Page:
So, this article is intended for everyone who wants to mess around with card readers in the hope to make their own skimmer, or just get a reader for free in order to understand what’s written on this piece of plastic. For that only and need not very crooked hands, old trashed player and monophonic 3.5 mini-jack (can be unscrewed from the headphones and then soldered to him), well, actually computer. Instead of the player you can just try to find the right one we need from it magnetic head and mini-jack somewhere at flea market. The first thing pull out of the player magnetic head (this is such a thing, which cracks magnetic tape), then solder to its outputs two wires, which end solder mini-jack and plug it all into the microphone input of the computer (or another audio device, such as voice recorder, but digital, so you can send it to comp). That’s it, the single-track magnetic strip reader is ready If you now pass the head over the card in the speakers you will hear a specific sound. By sliding the head over the track, we get its dump in audio form.
It represents a sinusoid, and the width of the waves (sometimes it is more convenient to be guided by their sharpness) corresponds: wide (obtuse) to zero, thin (sharp) to one.
You can view all this by opening this dump in any audio editor, for example Sound Forge. To automate the process you can write your own program or use a ready-made one (I’ll place a reference to it here a bit later). Next, we need to convert obtained string to digestible (more usual) form, like ;54321 lalalala=0609 lalala? yourself or again with help of program, keeping in mind that in our audio dump first and from the end are a few extra zeros. If you look for the first one and count backwards from it six zeros, this will be the beginning. It is best to make an experiment with your card, the dump of which (at least the first part is its number) you already know, then, having converted it to a zero-one, you will be much easier to understand what wave corresponds to what.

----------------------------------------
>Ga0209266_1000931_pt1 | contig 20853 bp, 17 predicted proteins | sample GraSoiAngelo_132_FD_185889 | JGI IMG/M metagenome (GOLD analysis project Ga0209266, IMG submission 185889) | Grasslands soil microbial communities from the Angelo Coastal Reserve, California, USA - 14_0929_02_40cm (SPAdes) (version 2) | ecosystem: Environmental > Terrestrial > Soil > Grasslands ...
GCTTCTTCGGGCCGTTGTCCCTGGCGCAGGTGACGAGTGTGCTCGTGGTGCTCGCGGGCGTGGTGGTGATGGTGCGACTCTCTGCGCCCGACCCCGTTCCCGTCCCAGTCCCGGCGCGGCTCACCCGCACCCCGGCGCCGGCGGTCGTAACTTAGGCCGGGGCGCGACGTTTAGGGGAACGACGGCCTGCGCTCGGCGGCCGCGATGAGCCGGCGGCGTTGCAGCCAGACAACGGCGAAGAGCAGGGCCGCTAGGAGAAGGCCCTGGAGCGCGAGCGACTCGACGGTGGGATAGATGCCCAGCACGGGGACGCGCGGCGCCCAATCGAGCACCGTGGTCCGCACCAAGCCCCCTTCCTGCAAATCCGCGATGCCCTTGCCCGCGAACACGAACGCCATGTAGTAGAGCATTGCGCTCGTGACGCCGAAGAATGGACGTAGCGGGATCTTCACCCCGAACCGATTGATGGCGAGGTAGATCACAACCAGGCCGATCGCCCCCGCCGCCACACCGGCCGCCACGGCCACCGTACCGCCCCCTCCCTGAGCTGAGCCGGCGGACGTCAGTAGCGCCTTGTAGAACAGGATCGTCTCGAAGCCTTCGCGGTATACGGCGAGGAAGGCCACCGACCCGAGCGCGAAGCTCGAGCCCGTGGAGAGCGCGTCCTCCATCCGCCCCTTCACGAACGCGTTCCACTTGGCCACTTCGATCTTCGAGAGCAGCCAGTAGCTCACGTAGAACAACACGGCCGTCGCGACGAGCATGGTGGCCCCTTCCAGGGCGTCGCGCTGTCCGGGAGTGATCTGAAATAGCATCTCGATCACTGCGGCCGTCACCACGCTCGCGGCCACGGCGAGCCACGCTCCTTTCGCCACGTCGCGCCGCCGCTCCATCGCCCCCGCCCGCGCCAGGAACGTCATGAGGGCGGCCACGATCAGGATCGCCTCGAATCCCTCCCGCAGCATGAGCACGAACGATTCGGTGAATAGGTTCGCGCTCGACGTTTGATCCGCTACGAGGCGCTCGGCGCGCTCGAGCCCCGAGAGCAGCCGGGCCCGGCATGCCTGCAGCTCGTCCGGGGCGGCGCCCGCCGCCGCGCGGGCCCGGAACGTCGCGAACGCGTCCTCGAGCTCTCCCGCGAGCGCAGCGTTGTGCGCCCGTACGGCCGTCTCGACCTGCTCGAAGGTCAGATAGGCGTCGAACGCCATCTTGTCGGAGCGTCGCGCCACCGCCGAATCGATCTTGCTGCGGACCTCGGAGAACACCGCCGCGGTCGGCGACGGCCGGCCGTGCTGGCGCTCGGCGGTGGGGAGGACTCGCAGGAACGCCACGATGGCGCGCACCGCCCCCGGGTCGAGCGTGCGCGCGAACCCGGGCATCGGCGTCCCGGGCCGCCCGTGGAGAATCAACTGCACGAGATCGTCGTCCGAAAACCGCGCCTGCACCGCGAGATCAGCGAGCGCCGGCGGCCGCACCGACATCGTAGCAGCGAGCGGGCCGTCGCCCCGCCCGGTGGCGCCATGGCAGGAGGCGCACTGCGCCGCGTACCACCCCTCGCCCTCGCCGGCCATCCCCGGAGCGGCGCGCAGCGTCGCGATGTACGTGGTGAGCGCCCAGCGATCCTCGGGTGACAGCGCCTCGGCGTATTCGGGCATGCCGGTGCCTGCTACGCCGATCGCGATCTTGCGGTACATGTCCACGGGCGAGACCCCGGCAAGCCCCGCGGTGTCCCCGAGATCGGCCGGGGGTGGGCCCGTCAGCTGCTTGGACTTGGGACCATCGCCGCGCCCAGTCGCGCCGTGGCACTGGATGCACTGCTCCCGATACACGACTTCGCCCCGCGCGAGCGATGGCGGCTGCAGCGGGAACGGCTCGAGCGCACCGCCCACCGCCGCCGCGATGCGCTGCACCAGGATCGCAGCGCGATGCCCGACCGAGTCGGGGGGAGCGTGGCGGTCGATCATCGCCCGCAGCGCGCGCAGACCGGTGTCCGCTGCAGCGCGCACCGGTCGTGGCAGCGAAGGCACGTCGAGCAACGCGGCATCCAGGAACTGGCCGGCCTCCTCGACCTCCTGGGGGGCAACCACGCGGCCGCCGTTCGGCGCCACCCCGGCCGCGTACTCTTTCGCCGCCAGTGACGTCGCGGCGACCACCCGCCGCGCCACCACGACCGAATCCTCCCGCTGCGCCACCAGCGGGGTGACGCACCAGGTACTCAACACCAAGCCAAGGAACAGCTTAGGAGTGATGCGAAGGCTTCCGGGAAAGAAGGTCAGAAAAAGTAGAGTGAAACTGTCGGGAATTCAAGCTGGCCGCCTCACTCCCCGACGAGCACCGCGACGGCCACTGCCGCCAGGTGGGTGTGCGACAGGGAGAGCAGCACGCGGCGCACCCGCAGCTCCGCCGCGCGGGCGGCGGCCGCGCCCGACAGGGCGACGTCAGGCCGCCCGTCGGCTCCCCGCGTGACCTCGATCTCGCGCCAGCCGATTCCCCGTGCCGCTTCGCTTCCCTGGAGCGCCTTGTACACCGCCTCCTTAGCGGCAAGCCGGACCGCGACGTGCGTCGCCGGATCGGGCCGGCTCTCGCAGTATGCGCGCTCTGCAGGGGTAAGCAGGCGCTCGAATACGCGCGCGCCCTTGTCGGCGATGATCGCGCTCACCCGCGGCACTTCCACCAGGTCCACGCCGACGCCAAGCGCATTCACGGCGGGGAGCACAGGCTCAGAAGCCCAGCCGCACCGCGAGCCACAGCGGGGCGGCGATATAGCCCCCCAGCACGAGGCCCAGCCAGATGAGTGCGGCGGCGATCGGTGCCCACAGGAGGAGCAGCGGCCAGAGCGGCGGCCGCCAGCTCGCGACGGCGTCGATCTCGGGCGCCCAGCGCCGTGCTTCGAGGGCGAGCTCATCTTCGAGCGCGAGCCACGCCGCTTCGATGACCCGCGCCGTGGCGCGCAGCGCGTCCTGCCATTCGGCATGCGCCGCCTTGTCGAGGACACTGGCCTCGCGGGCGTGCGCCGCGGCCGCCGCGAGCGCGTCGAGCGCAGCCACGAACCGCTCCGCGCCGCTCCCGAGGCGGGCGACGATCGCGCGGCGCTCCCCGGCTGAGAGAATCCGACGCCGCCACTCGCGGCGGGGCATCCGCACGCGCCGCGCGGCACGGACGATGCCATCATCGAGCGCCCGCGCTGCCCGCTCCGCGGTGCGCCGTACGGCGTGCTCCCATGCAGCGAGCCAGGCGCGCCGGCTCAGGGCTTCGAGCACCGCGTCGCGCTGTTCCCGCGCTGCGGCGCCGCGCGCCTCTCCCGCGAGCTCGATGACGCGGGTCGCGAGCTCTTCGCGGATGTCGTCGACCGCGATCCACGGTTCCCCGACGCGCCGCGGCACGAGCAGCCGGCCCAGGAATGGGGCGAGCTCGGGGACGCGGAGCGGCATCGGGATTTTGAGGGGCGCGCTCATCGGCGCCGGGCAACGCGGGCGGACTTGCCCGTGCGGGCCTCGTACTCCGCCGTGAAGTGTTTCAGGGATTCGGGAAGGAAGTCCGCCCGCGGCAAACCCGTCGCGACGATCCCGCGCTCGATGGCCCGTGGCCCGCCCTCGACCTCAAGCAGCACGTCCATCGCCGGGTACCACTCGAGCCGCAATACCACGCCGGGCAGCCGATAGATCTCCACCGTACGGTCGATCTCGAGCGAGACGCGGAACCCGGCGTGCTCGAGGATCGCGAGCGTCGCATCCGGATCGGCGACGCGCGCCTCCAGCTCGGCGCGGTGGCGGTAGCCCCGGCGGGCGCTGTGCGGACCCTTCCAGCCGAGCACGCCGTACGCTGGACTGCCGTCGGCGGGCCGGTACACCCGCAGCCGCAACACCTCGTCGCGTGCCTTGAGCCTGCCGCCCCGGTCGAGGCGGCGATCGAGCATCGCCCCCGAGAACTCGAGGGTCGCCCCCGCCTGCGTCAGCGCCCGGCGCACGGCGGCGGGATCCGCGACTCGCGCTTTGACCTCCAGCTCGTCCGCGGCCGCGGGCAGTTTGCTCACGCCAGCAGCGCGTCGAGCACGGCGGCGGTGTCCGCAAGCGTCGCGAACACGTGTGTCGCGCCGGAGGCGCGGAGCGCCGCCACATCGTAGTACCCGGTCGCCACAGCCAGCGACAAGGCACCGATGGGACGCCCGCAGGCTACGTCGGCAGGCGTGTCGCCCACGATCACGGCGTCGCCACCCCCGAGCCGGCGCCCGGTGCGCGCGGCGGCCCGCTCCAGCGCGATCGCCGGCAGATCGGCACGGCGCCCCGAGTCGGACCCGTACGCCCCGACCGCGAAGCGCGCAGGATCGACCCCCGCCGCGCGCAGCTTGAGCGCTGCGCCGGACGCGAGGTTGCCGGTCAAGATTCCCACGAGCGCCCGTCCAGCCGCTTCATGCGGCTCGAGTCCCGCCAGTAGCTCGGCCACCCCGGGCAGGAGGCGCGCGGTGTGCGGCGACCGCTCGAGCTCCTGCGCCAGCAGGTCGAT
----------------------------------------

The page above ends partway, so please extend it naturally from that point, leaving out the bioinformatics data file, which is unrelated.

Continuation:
Here is an instruction to help you convert zeros and ones into an understandable form:
As a result, we get the dump without any significant hardware expenses (though with enough troublesome decoding), and also we have a reason to think, what if we attach to the head some radio earwig and put it all into the slot, rather than a skimmer? Or to make a portable miniature reader is easy, just connect the head to the recorder and done, reader the size of the head is ready. For convenience you can make a case for it. Of course, it’s necessary to solve the problems with noise, but let your head worry about that
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Copyright (C) 2005 Slay
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